Sonography valuable in determining surgery in peroneal nerve injuries in the knee

November 21, 2005

Peroneal nerve injury in traumatic knee dislocation is common, especially in high-speed collisions or sports injuries. "Because of its superficial course and proximity to the underlying bone, the peroneal nerve is susceptible to direct injury during contact sports and to indirect injury during knee trauma," said the authors.

Clinically, the nerve is usually inspected during reconstructive knee surgery if pain and a sensory deficit on the anterolateral skin of the leg is apparent on initial presentation. "This new examination technique should allow physicians to plan the route of surgery prior to the operation," said Hannes Gruber, MD, lead author of the study.

Traumatic knee dislocation requires immediate surgical repair to restore joint function. A concomitant traction injury of the peroneal nerve is reported to exist in up to 25% of cases and is often initially overlooked. In patients with major nerve lesions, immediate surgical nerve repair might be necessary to avoid irreversible loss of neural function, said the report. "An immediately repaired nerve shows better healing than one after a delayed diagnosis," said Dr. Gruber. The need for precise knowledge regarding the length and exact localization of a damaged nerve segment is essential for surgical intervention.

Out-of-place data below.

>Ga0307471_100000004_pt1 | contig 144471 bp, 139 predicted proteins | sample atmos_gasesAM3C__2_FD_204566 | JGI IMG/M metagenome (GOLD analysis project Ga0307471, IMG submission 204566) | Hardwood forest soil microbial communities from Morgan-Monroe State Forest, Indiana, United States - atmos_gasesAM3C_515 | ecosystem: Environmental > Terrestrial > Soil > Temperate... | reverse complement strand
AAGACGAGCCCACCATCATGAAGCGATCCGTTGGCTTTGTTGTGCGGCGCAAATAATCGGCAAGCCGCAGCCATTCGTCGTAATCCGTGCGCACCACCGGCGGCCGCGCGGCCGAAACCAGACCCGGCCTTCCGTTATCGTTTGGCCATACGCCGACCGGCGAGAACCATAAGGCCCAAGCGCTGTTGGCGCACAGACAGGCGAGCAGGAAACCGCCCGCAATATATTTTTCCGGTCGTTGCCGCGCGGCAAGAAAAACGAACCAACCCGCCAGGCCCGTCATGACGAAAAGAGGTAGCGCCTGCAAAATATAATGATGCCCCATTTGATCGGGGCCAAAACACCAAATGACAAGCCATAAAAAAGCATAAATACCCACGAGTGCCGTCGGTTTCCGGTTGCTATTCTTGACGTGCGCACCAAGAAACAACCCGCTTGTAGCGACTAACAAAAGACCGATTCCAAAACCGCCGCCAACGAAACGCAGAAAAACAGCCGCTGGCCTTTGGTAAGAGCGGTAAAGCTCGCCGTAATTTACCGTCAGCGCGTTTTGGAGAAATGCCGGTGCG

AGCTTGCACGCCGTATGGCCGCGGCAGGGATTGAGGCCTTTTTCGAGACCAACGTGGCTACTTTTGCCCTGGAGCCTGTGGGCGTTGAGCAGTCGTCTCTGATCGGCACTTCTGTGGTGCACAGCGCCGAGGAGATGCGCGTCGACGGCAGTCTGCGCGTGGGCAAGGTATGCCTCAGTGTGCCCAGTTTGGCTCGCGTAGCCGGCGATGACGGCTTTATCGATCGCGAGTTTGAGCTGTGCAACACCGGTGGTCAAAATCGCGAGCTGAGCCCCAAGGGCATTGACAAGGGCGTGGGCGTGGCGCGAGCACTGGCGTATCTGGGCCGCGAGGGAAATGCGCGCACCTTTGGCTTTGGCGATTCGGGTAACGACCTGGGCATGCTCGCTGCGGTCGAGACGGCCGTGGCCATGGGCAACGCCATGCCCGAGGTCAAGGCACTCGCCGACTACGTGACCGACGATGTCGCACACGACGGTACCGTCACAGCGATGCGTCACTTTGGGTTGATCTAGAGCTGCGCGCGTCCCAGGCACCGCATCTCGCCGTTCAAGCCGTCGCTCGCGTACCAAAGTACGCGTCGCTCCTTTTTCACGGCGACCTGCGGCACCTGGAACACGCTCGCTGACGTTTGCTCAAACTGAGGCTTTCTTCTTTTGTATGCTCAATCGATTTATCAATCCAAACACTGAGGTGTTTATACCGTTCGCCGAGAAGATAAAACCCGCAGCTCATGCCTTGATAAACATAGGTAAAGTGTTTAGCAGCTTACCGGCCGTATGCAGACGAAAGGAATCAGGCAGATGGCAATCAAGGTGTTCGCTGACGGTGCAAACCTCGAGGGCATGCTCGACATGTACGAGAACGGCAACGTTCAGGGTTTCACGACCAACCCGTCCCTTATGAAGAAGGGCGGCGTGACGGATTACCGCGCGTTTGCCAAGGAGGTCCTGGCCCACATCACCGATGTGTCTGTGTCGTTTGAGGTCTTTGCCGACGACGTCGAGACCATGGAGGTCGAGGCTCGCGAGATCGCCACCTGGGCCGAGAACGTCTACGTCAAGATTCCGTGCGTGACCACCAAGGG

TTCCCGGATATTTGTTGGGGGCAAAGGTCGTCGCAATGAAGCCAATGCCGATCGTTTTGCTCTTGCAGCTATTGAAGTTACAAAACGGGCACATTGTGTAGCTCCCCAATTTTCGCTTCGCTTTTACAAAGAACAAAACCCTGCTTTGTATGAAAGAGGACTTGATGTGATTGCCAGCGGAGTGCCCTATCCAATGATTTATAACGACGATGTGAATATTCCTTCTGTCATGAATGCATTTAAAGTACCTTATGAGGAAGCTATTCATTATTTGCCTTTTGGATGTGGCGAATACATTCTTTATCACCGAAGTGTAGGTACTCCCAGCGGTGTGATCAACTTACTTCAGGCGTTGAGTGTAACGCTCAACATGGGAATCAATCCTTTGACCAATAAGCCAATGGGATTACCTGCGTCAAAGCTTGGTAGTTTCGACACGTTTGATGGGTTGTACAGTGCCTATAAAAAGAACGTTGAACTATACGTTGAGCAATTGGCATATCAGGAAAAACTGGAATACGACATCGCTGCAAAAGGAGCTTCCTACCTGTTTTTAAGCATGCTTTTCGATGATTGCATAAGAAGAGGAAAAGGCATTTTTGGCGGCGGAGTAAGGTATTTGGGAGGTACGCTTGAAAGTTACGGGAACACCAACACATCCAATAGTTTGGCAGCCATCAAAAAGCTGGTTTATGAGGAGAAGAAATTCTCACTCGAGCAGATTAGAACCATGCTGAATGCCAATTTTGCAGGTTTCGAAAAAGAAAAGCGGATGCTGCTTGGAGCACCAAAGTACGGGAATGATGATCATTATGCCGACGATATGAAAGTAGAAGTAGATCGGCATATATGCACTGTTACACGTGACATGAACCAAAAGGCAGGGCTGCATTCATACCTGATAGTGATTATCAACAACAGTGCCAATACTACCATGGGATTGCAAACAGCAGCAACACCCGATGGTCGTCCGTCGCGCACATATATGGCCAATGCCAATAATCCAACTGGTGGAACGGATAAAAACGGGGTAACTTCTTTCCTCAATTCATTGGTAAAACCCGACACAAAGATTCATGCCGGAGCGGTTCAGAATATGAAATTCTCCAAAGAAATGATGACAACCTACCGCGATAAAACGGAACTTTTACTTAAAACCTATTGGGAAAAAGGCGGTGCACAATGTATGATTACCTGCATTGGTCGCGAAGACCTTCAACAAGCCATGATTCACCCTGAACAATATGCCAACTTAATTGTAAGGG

In all nine patients of the study with peroneal nerve palsy, the peroneal nerve injuries and their degree were clearly identified and visualized by means of sonography, reports the study. The sonographic findings were confirmed directly by surgical reinspection in four patients. The follow-up examinations, utilizing sonographic assessment, of the five remaining conservatively treated patients showed restitution of normal peroneal nerve morphology after six months.

The results of the study concluded that sonography allows major or minor injuries to be detected and the level and extent of the nerve lesion, if present, to be localized. This information is important for planning the most appropriate therapy (be it surgical or conservative) and helps to set the path for an optimum future prognosis for these lesions, which may otherwise result in long-lasting medical and socioeconomic problems in a usually young and active group of patients.
-end-
The study appears in the November 2005 issue of the American Journal of Roentgenology (AJR).

A PDF of the study is available upon request to reporters.

AJR Nov 2005;185:1119-1125

American College of Radiology

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